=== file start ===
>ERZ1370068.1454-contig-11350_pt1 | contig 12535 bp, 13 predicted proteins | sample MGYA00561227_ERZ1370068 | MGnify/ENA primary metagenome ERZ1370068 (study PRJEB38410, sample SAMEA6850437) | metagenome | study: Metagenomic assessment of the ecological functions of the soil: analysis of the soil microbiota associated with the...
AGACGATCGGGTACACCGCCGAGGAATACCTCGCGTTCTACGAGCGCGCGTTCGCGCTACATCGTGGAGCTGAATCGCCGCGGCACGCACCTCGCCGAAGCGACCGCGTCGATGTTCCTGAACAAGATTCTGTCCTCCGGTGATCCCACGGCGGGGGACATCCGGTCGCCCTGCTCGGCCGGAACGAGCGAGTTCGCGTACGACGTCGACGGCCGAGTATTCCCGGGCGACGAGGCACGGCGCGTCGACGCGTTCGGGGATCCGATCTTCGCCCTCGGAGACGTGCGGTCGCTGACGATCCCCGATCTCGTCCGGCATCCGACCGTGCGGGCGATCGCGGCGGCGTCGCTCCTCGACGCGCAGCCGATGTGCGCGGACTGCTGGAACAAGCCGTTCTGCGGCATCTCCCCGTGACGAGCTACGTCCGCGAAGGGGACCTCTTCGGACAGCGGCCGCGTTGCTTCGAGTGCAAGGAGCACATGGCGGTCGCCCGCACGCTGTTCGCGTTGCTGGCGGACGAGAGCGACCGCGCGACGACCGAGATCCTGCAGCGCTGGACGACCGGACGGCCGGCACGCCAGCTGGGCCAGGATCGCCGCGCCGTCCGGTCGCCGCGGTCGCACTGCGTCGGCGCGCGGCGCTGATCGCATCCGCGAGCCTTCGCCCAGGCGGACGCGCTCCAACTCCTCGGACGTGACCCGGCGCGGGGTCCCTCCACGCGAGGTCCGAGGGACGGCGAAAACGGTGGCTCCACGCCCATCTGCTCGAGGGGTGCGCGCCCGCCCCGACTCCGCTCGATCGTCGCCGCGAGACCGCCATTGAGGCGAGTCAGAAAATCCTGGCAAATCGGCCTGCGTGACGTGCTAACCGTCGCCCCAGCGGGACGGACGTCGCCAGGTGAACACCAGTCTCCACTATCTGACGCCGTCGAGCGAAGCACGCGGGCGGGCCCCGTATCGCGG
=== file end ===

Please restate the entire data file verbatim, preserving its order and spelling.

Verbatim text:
>ERZ1370068.1454-contig-11350_pt1 | contig 12535 bp, 13 predicted proteins | sample MGYA00561227_ERZ1370068 | MGnify/ENA primary metagenome ERZ1370068 (study PRJEB38410, sample SAMEA6850437) | metagenome | study: Metagenomic assessment of the ecological functions of the soil: analysis of the soil microbiota associated with the...
AGACGATCGGGTACACCGCCGAGGAATACCTCGCGTTCTACGAGCGCGCGTTCGCGCTACATCGTGGAGCTGAATCGCCGCGGCACGCACCTCGCCGAAGCGACCGCGTCGATGTTCCTGAACAAGATTCTGTCCTCCGGTGATCCCACGGCGGGGGACATCCGGTCGCCCTGCTCGGCCGGAACGAGCGAGTTCGCGTACGACGTCGACGGCCGAGTATTCCCGGGCGACGAGGCACGGCGCGTCGACGCGTTCGGGGATCCGATCTTCGCCCTCGGAGACGTGCGGTCGCTGACGATCCCCGATCTCGTCCGGCATCCGACCGTGCGGGCGATCGCGGCGGCGTCGCTCCTCGACGCGCAGCCGATGTGCGCGGACTGCTGGAACAAGCCGTTCTGCGGCATCTCCCCGTGACGAGCTACGTCCGCGAAGGGGACCTCTTCGGACAGCGGCCGCGTTGCTTCGAGTGCAAGGAGCACATGGCGGTCGCCCGCACGCTGTTCGCGTTGCTGGCGGACGAGAGCGACCGCGCGACGACCGAGATCCTGCAGCGCTGGACGACCGGACGGCCGGCACGCCAGCTGGGCCAGGATCGCCGCGCCGTCCGGTCGCCGCGGTCGCACTGCGTCGGCGCGCGGCGCTGATCGCATCCGCGAGCCTTCGCCCAGGCGGACGCGCTCCAACTCCTCGGACGTGACCCGGCGCGGGGTCCCTCCACGCGAGGTCCGAGGGACGGCGAAAACGGTGGCTCCACGCCCATCTGCTCGAGGGGTGCGCGCCCGCCCCGACTCCGCTCGATCGTCGCCGCGAGACCGCCATTGAGGCGAGTCAGAAAATCCTGGCAAATCGGCCTGCGTGACGTGCTAACCGTCGCCCCAGCGGGACGGACGTCGCCAGGTGAACACCAGTCTCCACTATCTGACGCCGTCGAGCGAAGCACGCGGGCGGGCCCCGTATCGCGG